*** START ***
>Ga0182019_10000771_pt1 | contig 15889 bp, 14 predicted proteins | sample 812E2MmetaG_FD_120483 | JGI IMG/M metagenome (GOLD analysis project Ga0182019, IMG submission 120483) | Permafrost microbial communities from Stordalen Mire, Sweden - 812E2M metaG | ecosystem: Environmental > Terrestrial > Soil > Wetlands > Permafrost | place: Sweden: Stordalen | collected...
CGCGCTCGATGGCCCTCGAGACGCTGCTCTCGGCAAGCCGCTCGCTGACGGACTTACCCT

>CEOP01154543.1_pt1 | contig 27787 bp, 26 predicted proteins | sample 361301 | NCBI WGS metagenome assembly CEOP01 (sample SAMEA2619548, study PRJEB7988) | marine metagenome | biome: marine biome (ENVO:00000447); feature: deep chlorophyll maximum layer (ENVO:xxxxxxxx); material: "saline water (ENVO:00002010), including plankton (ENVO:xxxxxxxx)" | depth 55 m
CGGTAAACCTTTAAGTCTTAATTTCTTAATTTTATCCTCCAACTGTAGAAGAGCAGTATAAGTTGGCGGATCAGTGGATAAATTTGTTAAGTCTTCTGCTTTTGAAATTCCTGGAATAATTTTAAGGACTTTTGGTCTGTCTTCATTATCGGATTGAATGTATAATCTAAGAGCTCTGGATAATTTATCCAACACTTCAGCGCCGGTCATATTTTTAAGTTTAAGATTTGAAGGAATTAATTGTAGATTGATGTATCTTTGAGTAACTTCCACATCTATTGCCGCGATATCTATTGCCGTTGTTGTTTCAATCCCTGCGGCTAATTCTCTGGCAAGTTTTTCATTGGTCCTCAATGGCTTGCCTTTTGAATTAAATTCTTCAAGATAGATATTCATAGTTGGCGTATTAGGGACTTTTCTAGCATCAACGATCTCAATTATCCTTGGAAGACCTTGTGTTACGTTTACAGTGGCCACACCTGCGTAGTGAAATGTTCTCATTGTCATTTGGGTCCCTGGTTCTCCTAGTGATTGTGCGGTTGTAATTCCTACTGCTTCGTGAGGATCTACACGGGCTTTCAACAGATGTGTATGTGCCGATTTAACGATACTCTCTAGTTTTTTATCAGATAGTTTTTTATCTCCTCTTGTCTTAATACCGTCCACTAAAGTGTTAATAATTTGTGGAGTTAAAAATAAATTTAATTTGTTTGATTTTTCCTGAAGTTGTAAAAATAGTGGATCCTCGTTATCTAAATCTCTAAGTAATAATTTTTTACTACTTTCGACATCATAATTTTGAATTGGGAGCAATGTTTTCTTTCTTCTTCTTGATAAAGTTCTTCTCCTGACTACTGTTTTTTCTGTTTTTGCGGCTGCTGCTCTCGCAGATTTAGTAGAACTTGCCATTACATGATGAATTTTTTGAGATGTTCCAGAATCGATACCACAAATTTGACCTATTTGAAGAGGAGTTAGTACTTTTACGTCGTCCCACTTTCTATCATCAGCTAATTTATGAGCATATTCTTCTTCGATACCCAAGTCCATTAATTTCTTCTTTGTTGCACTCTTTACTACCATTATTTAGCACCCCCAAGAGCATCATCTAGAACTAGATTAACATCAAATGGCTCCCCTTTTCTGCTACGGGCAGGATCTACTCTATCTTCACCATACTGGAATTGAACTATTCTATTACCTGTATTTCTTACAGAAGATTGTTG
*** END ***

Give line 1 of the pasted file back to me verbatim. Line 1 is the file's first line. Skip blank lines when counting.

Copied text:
>Ga0182019_10000771_pt1 | contig 15889 bp, 14 predicted proteins | sample 812E2MmetaG_FD_120483 | JGI IMG/M metagenome (GOLD analysis project Ga0182019, IMG submission 120483) | Permafrost microbial communities from Stordalen Mire, Sweden - 812E2M metaG | ecosystem: Environmental > Terrestrial > Soil > Wetlands > Permafrost | place: Sweden: Stordalen | collected...